Tesla undertook a unique idea in releasing a covers project called Real to Reel.
The releases included music that inspired the band to become who they are, beginning with an initial album that featured Deep Purple, the James Gang, the Guess Who, Thin Lizzy, Led Zeppelin, the Beatles, Robin Trower, the Temptations, UFO, Uriah Heep, Derek and the Dominoes, the Rolling Stones, and Traffic. From the first, they made a great case that when a band is really, truly honest about their influences with such a covers album, the sum is, if not necessarily greater, at least nearly as great as the parts — both in the case of the music they present and the band themselves.
Real to Reel 2 was the completion of the set. The tracks were listed right there on the package with the first disc, along with a space for that missing second disc, but with a warning that to obtain said disc, for free, would require getting to one of their concerts. Neat concept: Free music with your ticket. The band sees ticket sales rise and concert-goers get something extra, “free” with every show. Unfortunately, it was not a very logical way to do things. If the band were to hit every city in every state, there would be ample opportunities for fans to grab these discs. Realistically, however, most bands simply can’t do that.
It was inevitable that Disc 2 would find its way to store shelves, and it was worth the wait: Included were covers of Mott the Hoople, Montrose, BTO, Bad Company, the Rolling Stones, Alice Cooper, Sly and the Family Stone, Peter Frampton, ZZ Top, Aerosmith, Skynyrd, and Sabbath. And they are fantastic covers. The complete set nearly equaled the greatness of Def Leppard’s stunning, surprising Yeah! from 2006, and that’s no small feat: covers albums typically suck.
For example, ZZ Top’s “Beer Drinkers and Hell Raisers” doesn’t sound so drastically different than the waters Tesla typically treads, but some of the fun to be had in listening to this one is hearing Jeff Keith mimic the effect of having two similar-voiced singers handling vocals. And “Shooting Star” could have been a disaster in lesser hands. Bad Company’s Paul Rodgers is blessed with a unique voice that is powerful, yet not showy in a ridiculous way, and few singers seem to be able to handle that subtle combination. But Jeff Keith manages to pull it off; his signature rasp is mellowed here.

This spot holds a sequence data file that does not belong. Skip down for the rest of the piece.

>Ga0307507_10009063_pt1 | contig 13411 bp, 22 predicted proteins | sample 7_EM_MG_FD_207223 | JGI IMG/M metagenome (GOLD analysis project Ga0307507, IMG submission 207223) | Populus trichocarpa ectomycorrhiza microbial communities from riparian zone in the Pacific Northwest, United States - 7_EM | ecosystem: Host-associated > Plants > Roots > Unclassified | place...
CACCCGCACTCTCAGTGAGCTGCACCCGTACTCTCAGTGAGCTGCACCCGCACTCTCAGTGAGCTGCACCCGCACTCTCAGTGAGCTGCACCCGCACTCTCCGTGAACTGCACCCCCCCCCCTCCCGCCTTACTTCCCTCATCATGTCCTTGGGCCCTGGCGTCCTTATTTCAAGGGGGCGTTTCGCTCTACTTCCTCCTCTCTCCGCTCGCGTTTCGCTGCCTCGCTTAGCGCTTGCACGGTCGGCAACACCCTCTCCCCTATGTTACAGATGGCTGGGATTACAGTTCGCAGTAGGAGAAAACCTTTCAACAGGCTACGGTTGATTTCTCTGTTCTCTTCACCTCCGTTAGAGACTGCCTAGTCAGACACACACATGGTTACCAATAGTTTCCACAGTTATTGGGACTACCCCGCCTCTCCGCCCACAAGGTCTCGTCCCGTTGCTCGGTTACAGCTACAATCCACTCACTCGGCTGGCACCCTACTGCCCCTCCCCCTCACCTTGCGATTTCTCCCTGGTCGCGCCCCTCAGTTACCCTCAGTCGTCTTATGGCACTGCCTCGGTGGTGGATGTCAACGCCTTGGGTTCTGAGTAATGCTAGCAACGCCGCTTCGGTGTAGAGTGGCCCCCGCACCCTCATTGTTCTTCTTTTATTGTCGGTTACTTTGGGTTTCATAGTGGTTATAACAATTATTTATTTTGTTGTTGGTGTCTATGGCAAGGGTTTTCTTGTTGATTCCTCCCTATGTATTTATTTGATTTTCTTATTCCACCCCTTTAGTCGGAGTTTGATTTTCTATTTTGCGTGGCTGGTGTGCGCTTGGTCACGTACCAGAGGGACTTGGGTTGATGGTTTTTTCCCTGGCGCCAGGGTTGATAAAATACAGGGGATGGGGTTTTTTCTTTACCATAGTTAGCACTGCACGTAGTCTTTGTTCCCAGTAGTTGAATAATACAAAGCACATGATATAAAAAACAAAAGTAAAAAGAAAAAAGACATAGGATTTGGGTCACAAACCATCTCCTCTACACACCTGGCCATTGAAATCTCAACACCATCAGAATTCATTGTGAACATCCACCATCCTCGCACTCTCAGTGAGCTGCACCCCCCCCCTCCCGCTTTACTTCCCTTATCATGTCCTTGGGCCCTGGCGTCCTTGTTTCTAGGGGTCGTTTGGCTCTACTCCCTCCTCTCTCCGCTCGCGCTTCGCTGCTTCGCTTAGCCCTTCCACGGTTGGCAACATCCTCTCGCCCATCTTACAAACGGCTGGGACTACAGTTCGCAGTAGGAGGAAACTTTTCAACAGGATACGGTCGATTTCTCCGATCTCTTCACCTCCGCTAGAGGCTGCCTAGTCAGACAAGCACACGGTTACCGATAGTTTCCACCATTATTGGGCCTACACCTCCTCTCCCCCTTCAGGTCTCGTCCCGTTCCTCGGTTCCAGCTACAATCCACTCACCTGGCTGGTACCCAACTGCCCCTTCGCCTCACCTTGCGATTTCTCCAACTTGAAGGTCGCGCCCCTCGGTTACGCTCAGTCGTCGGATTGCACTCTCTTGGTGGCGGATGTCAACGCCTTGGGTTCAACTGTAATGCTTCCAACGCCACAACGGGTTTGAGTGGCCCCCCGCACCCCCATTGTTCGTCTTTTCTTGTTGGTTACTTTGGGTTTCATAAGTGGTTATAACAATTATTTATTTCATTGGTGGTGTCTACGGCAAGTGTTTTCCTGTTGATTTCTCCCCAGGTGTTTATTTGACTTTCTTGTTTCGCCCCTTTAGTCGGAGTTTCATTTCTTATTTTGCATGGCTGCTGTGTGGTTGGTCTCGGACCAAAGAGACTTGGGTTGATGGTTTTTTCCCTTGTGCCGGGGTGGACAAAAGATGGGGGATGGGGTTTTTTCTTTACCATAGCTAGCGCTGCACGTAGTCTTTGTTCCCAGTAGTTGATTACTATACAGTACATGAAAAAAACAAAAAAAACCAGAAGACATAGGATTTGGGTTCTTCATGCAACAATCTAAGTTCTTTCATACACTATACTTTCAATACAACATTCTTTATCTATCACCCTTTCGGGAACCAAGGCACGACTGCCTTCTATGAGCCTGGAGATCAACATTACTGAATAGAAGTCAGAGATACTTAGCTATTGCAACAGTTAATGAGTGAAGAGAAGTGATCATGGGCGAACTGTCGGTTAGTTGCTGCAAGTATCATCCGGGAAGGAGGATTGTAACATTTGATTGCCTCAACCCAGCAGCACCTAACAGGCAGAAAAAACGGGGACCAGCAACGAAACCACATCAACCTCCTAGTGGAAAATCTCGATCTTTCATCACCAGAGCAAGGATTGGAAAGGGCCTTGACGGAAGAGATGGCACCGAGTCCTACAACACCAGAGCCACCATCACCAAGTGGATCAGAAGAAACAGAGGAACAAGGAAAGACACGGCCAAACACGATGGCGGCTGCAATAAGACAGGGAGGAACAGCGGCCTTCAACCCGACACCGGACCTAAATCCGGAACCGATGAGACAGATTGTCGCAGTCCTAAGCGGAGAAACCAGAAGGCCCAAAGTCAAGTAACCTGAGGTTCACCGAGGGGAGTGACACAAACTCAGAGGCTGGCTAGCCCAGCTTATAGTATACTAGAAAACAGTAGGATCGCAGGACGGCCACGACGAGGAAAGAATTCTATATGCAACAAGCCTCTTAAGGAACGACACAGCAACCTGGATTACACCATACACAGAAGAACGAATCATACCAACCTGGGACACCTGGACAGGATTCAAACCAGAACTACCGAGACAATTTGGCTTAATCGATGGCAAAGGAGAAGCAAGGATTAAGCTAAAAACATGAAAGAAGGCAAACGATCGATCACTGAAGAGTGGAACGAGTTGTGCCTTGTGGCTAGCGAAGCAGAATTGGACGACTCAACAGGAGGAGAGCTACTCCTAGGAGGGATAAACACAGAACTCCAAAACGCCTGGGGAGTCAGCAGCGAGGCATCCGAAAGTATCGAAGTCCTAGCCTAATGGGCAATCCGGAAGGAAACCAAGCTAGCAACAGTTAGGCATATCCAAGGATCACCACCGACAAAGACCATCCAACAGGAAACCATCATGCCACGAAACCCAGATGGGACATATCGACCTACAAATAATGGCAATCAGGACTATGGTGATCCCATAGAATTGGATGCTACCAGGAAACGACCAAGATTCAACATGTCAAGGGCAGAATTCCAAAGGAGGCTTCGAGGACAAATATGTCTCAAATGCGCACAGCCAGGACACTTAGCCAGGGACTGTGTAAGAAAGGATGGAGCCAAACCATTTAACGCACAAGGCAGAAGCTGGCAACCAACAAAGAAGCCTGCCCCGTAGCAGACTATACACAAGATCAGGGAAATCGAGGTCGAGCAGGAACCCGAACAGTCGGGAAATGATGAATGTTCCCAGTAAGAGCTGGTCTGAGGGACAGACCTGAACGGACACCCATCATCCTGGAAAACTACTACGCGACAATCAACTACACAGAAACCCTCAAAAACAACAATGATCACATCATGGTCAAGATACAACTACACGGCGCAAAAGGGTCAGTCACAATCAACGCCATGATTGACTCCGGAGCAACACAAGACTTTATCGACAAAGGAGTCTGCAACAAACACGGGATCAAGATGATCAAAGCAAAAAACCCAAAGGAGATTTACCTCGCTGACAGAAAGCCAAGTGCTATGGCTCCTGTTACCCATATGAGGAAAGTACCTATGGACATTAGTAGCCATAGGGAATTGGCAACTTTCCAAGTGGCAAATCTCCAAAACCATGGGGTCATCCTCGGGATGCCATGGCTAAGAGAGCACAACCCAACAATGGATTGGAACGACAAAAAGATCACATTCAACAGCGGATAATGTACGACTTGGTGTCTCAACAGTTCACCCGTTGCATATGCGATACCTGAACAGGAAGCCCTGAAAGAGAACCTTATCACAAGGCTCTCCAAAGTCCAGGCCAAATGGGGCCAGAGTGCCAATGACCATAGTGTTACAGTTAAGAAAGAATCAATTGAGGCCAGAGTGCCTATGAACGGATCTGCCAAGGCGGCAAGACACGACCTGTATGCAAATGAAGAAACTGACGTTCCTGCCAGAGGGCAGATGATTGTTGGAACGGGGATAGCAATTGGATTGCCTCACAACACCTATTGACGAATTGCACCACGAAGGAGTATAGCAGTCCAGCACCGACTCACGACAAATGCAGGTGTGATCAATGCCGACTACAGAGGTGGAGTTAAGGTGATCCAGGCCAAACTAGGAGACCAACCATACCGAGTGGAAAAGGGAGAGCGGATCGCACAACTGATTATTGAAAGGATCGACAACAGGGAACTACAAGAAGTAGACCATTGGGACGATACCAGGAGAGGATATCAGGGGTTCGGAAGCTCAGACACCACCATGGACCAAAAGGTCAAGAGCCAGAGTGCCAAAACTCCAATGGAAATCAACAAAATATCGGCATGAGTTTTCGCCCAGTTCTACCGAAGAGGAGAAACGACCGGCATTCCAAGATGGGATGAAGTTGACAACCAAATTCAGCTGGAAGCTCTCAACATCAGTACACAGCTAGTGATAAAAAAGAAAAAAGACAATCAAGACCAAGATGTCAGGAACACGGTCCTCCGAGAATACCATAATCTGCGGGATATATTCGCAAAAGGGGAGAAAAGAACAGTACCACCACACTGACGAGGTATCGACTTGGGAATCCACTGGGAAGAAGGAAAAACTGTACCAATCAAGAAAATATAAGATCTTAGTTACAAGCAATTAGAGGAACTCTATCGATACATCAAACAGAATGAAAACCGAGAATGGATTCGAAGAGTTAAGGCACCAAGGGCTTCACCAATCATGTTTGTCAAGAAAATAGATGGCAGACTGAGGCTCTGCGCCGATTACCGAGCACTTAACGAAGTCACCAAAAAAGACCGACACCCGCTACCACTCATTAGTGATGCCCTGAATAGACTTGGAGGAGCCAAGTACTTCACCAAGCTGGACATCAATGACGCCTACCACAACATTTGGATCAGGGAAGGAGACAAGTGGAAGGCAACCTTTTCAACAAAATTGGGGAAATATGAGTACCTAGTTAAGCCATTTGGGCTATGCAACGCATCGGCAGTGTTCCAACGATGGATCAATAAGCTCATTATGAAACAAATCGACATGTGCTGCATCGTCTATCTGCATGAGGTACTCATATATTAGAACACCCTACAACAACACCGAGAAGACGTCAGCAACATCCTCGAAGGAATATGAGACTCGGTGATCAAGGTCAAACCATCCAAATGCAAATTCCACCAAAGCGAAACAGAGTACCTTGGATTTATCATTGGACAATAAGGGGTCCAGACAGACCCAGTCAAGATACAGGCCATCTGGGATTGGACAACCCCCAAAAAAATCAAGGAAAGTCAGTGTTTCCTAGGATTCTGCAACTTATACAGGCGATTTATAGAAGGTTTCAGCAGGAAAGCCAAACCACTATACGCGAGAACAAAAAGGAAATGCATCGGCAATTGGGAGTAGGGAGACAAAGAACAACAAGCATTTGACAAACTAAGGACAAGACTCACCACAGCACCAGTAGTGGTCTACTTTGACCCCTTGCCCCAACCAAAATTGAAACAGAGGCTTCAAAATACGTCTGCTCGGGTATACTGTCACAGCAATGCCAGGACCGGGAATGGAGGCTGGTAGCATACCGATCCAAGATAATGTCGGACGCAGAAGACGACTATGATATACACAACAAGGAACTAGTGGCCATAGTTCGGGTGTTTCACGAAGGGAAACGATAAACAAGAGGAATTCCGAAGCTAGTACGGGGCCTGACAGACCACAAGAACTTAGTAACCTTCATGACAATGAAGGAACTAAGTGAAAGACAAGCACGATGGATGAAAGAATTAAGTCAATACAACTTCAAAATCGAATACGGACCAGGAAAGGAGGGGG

And that’s the case with all the songs. Keith and the band do these classics justice not because they try to adapt them to their own sound but because the reverence they feel toward the songs is evident in every one of the songs. What we listeners get is the rare covers album that actually does feel like the band was influenced by the music they chose, rather than what usually happens — the band picks songs that they think will score them points for the cool factor of their choices, or they choose songs that are so common that they say nothing.
Taken as a whole, Real to Reel says a lot – and it is so enjoyable that it may be all many listeners need from Tesla. (I will, however, disagree and say that debut album Mechanical Resonance and sadly overlooked Bust a Nut are must-haves as well.) What’s more, the band saved the best for last: Real to Reel 2 is actually stronger than the first disc in the set. That’s not to slight Real to Reel 1. Fans of the band and fans of classic rock alike owe themselves to invest in both.